The perturbation method is one of the standard analytical methods used for the solution of nonlinear problems in applied mechanics and physics. This method consists of developing the solution of an initial or boundary value problem in an asymptotic series of a parameter, which appears explicitly either in the problem or is introduced artificially. More specifically, during the perturbation, the unknown functions are expanded in the form of ascending powers with respect to a certain small parameter. Substituting these expansions into the governing equations and corresponding boundary conditions will yield a series of equations used for determining the approximate solution of all levels by equating the same order of the perturbation parameter.
Although perturbation solutions may not rely on any small parameter, as suggested by Van Gorder [24], the perturbation parameter plays an important role in perturbation, since the right choice may permit us to obtain asymptotic solutions with better convergence. The earlier classical works may be found in Vincent’s and Chien’s studies. By using the external load as a perturbation parameter, Vincent [25] first obtained the perturbation solution of the Föppl–von Kármán equations. Given that the perturbation parameter either appears explicitly or is introduced artificially into the problem, Chien [26] obtained another perturbation solution using the central deflection as a perturbation parameter. Compared with experimental results, Chien’s solution is accurate, and it has been cited as a classical work in subsequent studies for a long period of time. In addition to the load and the central deflection, there are several other choices for perturbation parameters—for example, a generalized displacement [27], a linear function of Poisson’s ratio [28], and an average angular deflection [29]. Chen and Kuang [30] discussed the differences between the possible perturbation parameters.
In the face of the confusion of parameter selection, we usually have two entirely different ways of solving it. One is the non-parametric perturbation method proposed by Chen [31,32], in which the physical meaning of the small parameter is not given in advance, thus avoiding the empirical factors in the process of parameter selection. In other words, the selection of parameters is not constrained and is thus free, so it is also referred to as the free parameter perturbation method. Another method is the so-called “multi-parameter perturbation” method, in which two or more parameters are selected as perturbation parameters. The earlier work in this method may be found from Nowinski and Ismail [33], in which Föppl–von Kármán equations of elastic anisotropic plates were solved by selecting the anisotropy of materials and the load as two perturbation parameters. The first application of the biparametric perturbation method to beam problems was performed by Chien [34], in which the load and the height difference of end supports were selected as two perturbation parameters, and thus the classical Euler–Bernoulli equation was solved. Later, He and Chen [35] derived a biparametric perturbation solution for the same problem by simplifying the governing equation. He et al. [36] further studied the application of the biparametric perturbation method to beam problems with the height difference of end supports under various boundary conditions.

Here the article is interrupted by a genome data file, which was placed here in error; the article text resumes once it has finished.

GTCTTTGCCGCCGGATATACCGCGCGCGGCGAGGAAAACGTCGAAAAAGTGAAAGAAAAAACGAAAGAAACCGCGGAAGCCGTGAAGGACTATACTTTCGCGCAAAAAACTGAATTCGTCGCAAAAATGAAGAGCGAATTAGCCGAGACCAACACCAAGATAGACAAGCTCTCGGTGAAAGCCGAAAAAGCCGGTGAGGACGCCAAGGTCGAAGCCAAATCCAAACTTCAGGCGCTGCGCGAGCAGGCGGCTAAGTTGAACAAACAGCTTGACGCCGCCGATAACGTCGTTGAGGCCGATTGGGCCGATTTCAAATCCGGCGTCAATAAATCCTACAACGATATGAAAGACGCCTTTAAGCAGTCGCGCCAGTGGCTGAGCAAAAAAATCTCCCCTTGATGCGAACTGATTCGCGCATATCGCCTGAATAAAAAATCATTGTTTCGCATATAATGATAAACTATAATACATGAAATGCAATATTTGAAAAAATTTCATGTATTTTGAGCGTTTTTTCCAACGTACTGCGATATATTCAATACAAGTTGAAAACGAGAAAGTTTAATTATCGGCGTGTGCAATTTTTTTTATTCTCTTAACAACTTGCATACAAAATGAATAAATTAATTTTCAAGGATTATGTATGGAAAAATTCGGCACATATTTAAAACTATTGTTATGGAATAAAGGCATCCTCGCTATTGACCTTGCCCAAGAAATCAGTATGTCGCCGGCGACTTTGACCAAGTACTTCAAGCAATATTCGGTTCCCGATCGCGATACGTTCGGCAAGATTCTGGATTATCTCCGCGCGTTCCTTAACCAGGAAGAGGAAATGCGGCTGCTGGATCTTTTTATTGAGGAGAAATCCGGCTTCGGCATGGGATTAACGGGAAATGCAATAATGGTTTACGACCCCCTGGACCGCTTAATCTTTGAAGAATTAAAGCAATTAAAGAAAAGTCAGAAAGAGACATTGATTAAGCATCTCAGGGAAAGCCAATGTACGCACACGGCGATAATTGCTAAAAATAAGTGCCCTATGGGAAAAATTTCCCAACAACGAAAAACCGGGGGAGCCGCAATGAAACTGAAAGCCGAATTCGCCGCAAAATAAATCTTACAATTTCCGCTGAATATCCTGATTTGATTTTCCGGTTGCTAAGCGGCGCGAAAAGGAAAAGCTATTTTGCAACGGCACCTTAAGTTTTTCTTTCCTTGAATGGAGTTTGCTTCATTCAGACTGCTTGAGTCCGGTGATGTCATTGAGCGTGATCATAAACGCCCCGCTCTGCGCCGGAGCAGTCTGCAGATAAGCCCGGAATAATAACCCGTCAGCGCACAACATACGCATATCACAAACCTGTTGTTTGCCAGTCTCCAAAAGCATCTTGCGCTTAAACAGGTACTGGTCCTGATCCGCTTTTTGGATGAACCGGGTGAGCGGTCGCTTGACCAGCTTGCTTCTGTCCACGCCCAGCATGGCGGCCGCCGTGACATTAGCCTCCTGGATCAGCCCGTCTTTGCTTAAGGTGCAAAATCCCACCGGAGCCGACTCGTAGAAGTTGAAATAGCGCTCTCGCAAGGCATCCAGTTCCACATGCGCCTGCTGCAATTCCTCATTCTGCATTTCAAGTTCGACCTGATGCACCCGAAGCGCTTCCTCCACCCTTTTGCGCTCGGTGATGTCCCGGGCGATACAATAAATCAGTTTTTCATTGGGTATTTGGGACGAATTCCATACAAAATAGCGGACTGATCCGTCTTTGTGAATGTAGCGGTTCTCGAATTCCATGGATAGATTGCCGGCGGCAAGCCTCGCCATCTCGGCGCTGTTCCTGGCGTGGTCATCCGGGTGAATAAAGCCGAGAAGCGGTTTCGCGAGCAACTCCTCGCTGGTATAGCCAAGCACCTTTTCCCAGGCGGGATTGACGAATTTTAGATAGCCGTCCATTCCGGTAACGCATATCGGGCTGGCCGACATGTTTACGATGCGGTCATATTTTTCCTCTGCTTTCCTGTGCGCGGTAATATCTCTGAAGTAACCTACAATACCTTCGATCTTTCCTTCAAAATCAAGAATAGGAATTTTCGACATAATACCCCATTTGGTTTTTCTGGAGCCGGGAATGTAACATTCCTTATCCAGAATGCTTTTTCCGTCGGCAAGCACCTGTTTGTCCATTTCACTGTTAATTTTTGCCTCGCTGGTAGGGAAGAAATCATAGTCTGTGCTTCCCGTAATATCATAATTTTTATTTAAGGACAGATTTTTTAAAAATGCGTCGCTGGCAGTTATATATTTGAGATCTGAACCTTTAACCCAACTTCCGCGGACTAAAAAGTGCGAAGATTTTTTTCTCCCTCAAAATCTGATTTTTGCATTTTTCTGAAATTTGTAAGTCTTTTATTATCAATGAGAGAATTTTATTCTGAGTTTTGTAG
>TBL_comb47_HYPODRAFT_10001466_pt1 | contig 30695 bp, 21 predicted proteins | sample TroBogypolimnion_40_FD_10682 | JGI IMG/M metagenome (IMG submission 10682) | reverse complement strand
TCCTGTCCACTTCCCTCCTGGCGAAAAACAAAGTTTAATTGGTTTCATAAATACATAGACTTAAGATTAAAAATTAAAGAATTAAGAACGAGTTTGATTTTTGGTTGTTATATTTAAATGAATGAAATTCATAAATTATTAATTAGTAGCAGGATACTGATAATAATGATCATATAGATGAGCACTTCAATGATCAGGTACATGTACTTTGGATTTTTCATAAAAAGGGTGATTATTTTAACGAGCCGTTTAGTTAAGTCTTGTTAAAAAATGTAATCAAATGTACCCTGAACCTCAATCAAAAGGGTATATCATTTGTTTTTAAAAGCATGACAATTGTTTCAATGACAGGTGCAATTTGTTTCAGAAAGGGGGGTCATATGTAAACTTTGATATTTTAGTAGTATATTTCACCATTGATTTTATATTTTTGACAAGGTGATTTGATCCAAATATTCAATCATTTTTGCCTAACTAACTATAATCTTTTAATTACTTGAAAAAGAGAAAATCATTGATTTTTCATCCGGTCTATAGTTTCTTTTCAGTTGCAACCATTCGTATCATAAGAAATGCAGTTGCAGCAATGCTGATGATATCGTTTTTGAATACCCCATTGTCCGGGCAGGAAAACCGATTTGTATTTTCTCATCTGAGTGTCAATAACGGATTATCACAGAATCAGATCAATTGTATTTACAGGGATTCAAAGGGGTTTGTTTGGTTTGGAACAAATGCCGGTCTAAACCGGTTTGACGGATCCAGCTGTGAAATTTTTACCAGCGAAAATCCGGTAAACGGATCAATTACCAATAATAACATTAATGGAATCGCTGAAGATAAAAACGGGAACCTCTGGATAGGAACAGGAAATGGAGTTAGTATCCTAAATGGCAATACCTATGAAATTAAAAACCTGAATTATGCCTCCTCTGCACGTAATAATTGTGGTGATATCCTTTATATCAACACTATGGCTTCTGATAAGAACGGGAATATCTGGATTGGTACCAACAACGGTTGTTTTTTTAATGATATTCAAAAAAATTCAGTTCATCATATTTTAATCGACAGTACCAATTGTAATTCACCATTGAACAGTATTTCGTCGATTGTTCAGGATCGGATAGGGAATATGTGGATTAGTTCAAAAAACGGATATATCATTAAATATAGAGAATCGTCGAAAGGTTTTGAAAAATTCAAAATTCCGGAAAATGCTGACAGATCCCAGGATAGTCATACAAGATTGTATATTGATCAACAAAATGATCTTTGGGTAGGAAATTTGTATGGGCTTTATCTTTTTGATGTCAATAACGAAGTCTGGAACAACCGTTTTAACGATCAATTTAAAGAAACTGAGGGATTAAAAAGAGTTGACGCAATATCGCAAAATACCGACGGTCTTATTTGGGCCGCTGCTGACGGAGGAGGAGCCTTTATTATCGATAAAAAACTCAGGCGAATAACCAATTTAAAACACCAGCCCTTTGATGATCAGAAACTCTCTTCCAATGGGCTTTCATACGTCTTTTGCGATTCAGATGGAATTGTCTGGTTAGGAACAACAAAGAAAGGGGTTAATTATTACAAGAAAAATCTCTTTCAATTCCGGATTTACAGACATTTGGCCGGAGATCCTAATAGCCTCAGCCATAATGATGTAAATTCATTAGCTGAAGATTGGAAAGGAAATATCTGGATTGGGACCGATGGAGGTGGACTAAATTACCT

More recently, progress has been made in the application of this multi-parameter perturbation to bimodular plates, mainly including the combined loads problem [37], the parameter selection problem in a single load [38], and the parameter selection problem in a functionally-graded material (FGM) plate [39]. More recently, Fallah et al. [40] reviewed the perturbation method in mechanical, thermal, and thermo-mechanical loadings of cylindrical bendings of FGM plates, both clamped and simply supported, in which one- and two-parameter perturbations were used. It is worth pointing out that Lian et al. [41] used a three-parameter perturbation method to solve a FGPM cantilever beam problem for the first time, in which three piezoelectric coefficients, $D 31$, $D 33$, and $D 15$, were selected as perturbation parameters. This may be the first application of a multi-parameter perturbation in FGPM beams. Adopting piezoelectric coefficients as perturbation parameters follows the basic idea of perturbation theory, which has been reported in our previous study [42]. This basic idea indicates that so-called perturbation is essentially a kind of disturbance for an undisturbed system: if the solution of the undisturbed system may be obtained, the corresponding solution of that disturbed system may also be obtained via the perturbation technique. Given that there has been no similar application in FGPM plates, this study seems to be necessary.